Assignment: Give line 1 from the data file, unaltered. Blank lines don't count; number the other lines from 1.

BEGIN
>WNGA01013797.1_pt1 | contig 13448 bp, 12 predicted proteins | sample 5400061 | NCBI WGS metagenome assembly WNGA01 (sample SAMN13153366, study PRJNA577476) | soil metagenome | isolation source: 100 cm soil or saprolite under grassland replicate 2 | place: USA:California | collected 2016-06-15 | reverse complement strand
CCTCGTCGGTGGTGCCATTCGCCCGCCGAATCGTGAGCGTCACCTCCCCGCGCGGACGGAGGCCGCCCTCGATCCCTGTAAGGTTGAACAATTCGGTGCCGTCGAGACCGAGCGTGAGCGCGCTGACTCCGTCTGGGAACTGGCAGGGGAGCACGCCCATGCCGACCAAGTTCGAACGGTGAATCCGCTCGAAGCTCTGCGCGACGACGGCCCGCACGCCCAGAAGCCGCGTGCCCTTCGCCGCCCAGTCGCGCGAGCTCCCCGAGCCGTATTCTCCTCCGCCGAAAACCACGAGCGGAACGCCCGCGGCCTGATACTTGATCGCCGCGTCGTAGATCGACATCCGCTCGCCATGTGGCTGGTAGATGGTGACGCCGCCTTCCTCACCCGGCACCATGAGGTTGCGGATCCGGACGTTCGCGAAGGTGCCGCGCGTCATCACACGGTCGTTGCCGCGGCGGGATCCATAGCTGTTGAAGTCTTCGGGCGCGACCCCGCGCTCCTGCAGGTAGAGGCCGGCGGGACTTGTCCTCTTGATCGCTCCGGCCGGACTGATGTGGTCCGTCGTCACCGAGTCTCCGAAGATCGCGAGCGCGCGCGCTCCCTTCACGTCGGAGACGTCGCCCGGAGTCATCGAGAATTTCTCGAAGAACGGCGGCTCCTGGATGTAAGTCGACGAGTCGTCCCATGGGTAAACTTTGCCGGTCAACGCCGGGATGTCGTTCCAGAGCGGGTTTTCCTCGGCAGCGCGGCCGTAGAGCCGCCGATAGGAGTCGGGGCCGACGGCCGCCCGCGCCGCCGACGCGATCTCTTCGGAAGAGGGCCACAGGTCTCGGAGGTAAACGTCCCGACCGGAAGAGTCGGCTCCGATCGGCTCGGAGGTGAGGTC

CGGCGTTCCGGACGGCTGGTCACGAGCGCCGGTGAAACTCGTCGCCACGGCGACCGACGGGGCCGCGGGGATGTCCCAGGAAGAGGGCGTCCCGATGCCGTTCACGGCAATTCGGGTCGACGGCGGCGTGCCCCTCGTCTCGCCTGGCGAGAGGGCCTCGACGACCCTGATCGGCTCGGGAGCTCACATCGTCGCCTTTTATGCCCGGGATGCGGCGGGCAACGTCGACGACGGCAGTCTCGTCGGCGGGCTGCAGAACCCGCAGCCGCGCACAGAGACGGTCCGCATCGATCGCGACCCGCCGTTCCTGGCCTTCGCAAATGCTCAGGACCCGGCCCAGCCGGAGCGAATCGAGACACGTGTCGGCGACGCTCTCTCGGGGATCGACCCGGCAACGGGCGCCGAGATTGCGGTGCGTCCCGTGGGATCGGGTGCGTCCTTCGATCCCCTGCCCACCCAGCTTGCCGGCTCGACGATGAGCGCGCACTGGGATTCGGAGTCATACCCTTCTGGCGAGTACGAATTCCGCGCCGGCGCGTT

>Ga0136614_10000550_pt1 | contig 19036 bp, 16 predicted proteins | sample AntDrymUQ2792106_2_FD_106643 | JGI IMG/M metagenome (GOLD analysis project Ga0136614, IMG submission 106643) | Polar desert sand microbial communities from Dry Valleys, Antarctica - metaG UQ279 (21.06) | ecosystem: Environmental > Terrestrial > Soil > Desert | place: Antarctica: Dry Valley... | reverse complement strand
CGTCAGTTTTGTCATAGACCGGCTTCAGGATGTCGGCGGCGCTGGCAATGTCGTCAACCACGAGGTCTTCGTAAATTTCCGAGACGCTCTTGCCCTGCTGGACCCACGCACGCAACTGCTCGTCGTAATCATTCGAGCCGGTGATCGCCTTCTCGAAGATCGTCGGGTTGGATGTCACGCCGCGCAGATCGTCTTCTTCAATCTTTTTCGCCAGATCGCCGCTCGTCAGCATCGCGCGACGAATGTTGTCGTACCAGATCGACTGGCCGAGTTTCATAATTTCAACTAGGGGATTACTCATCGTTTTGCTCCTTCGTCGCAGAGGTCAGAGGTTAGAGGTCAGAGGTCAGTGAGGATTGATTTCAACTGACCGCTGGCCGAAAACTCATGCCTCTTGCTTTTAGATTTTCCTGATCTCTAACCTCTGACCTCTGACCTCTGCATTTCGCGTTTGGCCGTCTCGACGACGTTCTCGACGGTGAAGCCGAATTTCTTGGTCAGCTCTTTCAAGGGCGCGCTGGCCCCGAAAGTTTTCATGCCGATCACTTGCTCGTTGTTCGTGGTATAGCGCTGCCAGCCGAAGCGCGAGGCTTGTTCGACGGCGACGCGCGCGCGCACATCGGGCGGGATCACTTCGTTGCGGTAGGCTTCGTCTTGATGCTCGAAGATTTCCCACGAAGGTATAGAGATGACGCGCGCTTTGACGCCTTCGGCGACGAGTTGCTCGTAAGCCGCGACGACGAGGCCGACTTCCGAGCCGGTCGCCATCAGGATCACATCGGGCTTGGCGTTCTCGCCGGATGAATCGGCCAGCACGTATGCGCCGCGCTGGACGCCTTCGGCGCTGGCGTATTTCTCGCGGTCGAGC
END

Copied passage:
>WNGA01013797.1_pt1 | contig 13448 bp, 12 predicted proteins | sample 5400061 | NCBI WGS metagenome assembly WNGA01 (sample SAMN13153366, study PRJNA577476) | soil metagenome | isolation source: 100 cm soil or saprolite under grassland replicate 2 | place: USA:California | collected 2016-06-15 | reverse complement strand